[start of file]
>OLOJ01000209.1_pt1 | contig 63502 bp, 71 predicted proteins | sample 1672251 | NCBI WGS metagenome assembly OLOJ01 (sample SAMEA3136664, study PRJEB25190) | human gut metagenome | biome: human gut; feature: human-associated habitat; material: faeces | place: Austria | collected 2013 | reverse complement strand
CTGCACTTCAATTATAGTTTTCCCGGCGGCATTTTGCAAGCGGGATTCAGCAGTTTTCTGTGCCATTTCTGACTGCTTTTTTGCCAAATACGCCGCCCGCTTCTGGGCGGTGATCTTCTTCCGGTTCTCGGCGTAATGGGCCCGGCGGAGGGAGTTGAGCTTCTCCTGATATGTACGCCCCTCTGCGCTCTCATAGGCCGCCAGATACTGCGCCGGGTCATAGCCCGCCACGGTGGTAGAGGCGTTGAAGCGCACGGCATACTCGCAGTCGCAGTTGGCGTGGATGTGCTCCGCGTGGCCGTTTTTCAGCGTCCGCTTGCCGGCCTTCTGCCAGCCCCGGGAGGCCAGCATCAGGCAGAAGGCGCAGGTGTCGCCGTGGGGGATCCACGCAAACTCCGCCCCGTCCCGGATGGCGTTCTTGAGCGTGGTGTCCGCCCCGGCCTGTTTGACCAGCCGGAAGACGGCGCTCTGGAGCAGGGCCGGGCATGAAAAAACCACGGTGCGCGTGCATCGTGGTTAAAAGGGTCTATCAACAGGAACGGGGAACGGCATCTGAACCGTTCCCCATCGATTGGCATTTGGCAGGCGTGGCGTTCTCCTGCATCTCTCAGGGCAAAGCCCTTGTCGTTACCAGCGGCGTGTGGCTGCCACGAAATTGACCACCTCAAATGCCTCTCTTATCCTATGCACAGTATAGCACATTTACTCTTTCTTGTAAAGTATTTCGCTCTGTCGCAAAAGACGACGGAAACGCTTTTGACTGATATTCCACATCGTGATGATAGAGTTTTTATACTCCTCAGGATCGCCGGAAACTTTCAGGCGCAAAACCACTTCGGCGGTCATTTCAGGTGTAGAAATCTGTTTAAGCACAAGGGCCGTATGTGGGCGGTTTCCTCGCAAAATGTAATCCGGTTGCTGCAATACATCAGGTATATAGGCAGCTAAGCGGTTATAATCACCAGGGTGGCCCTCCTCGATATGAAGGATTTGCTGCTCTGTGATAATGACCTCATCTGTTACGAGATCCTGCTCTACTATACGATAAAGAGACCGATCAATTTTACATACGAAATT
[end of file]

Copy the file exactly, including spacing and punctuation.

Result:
>OLOJ01000209.1_pt1 | contig 63502 bp, 71 predicted proteins | sample 1672251 | NCBI WGS metagenome assembly OLOJ01 (sample SAMEA3136664, study PRJEB25190) | human gut metagenome | biome: human gut; feature: human-associated habitat; material: faeces | place: Austria | collected 2013 | reverse complement strand
CTGCACTTCAATTATAGTTTTCCCGGCGGCATTTTGCAAGCGGGATTCAGCAGTTTTCTGTGCCATTTCTGACTGCTTTTTTGCCAAATACGCCGCCCGCTTCTGGGCGGTGATCTTCTTCCGGTTCTCGGCGTAATGGGCCCGGCGGAGGGAGTTGAGCTTCTCCTGATATGTACGCCCCTCTGCGCTCTCATAGGCCGCCAGATACTGCGCCGGGTCATAGCCCGCCACGGTGGTAGAGGCGTTGAAGCGCACGGCATACTCGCAGTCGCAGTTGGCGTGGATGTGCTCCGCGTGGCCGTTTTTCAGCGTCCGCTTGCCGGCCTTCTGCCAGCCCCGGGAGGCCAGCATCAGGCAGAAGGCGCAGGTGTCGCCGTGGGGGATCCACGCAAACTCCGCCCCGTCCCGGATGGCGTTCTTGAGCGTGGTGTCCGCCCCGGCCTGTTTGACCAGCCGGAAGACGGCGCTCTGGAGCAGGGCCGGGCATGAAAAAACCACGGTGCGCGTGCATCGTGGTTAAAAGGGTCTATCAACAGGAACGGGGAACGGCATCTGAACCGTTCCCCATCGATTGGCATTTGGCAGGCGTGGCGTTCTCCTGCATCTCTCAGGGCAAAGCCCTTGTCGTTACCAGCGGCGTGTGGCTGCCACGAAATTGACCACCTCAAATGCCTCTCTTATCCTATGCACAGTATAGCACATTTACTCTTTCTTGTAAAGTATTTCGCTCTGTCGCAAAAGACGACGGAAACGCTTTTGACTGATATTCCACATCGTGATGATAGAGTTTTTATACTCCTCAGGATCGCCGGAAACTTTCAGGCGCAAAACCACTTCGGCGGTCATTTCAGGTGTAGAAATCTGTTTAAGCACAAGGGCCGTATGTGGGCGGTTTCCTCGCAAAATGTAATCCGGTTGCTGCAATACATCAGGTATATAGGCAGCTAAGCGGTTATAATCACCAGGGTGGCCCTCCTCGATATGAAGGATTTGCTGCTCTGTGATAATGACCTCATCTGTTACGAGATCCTGCTCTACTATACGATAAAGAGACCGATCAATTTTACATACGAAATT